Noted reverse engineering Ken Shirriff has taken a close look at the die of an Intel 8086 process, launched in 1978 as the first device in what would become the x86 architecture, and discovered a surprise: a bug fix etched right into the silicon.
"The 8086 microprocessor was a groundbreaking processor introduced by Intel in 1978. It led to the x86 architecture that still dominates desktop and server computing," Shirriff explains. "While reverse engineering the 8086 from die photos, a particular circuit caught my eye because its physical layout on the die didn't match the surrounding circuitry. This circuit turns out to implement special functionality for a couple of instructions, subtly changing the way they interacted with interrupts."
When — and it is "when" rather than "if" — there's a flaw in the design of a modern microprocessor, the issue is fixed or circumvented in software — using user-updatable software-based microcode, loaded at boot, to modify the hardware's operation. In 1978, though, that wasn't a thing, and microcode was a fixed and irreplaceable part of the processor die — so when Intel realized it had made a mistake in designing the 8086, it had no choice but to patch the hardware design itself.
"Strictly speaking, the Group Decode ROM is more of a PLA (Programmable Logic Array) than a ROM [Read Only Memory], but Intel calls it a ROM. It is a regular grid of logic, allowing gates to be packed together densely," Shirriff explains of the part of the processor, which caught his eye during a visual inspection. "The last two columns in the PLA are a bit peculiar. The upper half is unused. Instead, two signals leave the side of the PLA horizontally and bypass the top of the PLA. These signals go to a NOR gate and an inverter that are kind of in the middle of nowhere, separated from the rest of the logic."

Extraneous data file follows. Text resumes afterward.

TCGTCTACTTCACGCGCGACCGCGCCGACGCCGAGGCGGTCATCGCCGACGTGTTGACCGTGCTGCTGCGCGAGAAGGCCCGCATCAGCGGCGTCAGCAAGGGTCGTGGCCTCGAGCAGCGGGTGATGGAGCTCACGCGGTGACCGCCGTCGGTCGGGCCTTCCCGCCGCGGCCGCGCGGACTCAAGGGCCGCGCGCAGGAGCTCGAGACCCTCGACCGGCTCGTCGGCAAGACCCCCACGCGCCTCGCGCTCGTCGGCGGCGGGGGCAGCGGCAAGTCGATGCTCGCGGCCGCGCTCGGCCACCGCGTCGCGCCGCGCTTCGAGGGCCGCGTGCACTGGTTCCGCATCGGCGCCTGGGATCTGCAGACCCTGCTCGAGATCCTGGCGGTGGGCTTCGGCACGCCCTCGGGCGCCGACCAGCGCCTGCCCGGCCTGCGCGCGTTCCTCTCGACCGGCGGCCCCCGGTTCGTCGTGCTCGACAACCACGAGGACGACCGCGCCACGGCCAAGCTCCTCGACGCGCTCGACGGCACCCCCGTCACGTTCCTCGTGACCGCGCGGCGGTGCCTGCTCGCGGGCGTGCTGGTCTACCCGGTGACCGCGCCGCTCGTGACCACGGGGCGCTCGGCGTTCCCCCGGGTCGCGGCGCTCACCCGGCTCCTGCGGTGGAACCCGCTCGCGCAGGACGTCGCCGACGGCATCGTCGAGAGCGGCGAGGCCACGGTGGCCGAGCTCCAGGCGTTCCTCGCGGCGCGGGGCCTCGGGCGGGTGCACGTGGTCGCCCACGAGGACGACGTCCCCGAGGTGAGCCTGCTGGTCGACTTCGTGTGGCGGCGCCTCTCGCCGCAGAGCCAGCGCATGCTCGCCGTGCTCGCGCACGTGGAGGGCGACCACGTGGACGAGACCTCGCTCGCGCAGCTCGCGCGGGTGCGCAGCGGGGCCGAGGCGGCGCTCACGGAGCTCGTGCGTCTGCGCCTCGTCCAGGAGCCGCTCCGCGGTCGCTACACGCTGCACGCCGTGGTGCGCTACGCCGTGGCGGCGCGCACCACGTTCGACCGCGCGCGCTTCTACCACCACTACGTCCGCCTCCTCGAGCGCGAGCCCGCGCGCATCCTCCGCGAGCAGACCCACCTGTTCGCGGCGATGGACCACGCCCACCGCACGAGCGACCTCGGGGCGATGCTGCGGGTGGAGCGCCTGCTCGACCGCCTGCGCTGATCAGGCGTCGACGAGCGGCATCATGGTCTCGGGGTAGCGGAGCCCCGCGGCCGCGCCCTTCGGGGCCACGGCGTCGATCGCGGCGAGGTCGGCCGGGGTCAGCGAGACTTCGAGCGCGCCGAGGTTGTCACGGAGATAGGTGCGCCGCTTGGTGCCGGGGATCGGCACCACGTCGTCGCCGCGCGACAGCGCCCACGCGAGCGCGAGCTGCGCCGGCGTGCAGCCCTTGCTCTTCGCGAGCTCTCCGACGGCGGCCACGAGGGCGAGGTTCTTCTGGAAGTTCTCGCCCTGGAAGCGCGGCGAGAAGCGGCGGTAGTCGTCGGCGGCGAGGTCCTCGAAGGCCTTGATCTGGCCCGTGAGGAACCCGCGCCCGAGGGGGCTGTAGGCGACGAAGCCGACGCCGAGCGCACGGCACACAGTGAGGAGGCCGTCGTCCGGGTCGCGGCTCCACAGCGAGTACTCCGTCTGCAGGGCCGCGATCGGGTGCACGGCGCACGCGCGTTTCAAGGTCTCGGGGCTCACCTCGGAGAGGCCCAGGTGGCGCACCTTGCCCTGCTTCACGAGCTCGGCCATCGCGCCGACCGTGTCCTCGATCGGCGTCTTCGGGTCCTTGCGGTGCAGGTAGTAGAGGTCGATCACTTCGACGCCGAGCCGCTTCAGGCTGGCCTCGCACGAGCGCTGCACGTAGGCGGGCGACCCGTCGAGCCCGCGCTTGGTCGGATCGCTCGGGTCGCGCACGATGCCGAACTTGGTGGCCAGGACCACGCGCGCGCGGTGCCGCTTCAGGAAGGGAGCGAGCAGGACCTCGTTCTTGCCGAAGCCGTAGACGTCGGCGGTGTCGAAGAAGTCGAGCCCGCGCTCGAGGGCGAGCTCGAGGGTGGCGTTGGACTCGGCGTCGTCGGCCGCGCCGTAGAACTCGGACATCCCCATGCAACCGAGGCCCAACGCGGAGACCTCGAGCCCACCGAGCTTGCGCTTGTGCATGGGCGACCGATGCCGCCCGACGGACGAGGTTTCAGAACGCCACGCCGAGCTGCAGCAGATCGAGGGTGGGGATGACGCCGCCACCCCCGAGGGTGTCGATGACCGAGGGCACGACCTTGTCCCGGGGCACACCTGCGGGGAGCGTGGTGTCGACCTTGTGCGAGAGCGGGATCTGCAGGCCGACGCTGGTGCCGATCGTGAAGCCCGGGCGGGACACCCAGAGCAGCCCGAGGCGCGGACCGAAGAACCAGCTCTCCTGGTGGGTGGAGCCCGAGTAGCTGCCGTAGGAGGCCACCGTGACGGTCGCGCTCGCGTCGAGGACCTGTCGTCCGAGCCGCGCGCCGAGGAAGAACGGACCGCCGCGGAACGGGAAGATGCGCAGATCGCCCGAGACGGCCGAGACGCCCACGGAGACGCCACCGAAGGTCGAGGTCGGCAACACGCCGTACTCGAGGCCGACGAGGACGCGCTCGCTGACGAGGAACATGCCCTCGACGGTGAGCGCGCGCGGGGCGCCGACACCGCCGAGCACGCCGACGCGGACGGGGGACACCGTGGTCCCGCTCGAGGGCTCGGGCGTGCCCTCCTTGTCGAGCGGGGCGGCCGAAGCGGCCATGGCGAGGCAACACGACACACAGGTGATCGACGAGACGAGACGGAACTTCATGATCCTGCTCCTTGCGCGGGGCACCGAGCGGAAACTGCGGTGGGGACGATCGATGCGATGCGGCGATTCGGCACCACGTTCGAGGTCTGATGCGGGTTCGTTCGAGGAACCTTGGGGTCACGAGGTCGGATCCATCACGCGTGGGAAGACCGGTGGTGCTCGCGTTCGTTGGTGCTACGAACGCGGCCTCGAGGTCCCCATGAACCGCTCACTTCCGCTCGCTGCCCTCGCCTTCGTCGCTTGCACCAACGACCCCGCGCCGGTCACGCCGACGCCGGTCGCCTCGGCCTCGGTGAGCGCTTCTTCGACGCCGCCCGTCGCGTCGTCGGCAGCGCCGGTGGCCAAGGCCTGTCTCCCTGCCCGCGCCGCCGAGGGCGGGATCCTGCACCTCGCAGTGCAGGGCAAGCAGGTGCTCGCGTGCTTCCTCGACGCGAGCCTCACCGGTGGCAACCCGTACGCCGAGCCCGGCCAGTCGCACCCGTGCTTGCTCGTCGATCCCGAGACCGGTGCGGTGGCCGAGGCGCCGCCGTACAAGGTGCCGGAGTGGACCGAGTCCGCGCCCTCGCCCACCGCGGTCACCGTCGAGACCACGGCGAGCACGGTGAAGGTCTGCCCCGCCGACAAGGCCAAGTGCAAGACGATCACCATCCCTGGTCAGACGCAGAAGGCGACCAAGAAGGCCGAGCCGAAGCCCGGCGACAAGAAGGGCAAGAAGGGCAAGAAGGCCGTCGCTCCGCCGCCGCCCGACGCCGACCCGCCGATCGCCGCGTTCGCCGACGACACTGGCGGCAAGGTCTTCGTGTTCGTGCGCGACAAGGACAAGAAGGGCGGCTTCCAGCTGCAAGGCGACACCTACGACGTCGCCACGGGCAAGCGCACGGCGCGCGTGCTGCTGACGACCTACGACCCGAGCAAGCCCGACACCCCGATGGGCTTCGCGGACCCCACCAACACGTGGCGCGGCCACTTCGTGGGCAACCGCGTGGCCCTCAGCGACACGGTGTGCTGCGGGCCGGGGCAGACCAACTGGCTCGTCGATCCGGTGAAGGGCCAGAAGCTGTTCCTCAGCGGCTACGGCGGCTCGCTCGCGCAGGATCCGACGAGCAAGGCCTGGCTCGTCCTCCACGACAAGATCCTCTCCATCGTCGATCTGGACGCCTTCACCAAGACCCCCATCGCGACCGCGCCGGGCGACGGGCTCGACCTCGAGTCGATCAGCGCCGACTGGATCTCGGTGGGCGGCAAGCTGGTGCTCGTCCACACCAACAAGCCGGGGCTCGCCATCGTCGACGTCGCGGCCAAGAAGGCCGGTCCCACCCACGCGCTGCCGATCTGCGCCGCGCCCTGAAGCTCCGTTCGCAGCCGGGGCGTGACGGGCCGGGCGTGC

With other oddities surrounding the suspect circuitry, Shirriff did some research: Intel errata documentation revealed a bug responsible for memory corruption, should an interrupt directly follow certain MOV or POP instructions. The portion of the processor, which appears to be hacked into place, it transpires, was designed specifically to work around the bug — and prevent the memory corruption issue from the original design.
"One of the interesting things about reverse engineering the 8086 is when I find a curious feature on the die and then find that it matches an obscure part of the 8086 documentation," Shirriff concludes.
"Most of these are deliberate design decisions, but they show how complex and ad-hoc the 8086 architecture is, with many special cases. The case of the segment registers and interrupts, however, is the first circuit that I've found on the 8086 die that is part of a bug fix. This fix appears to have been fairly tricky, with multiple gates scattered in unused parts of the chip. It would be interesting to get a die photo of a very early 8086 chip, prior to this bug fix, to confirm the change and see if anything else was modified."
Shirriff's full write-up is available on his website, along with detailed footnotes.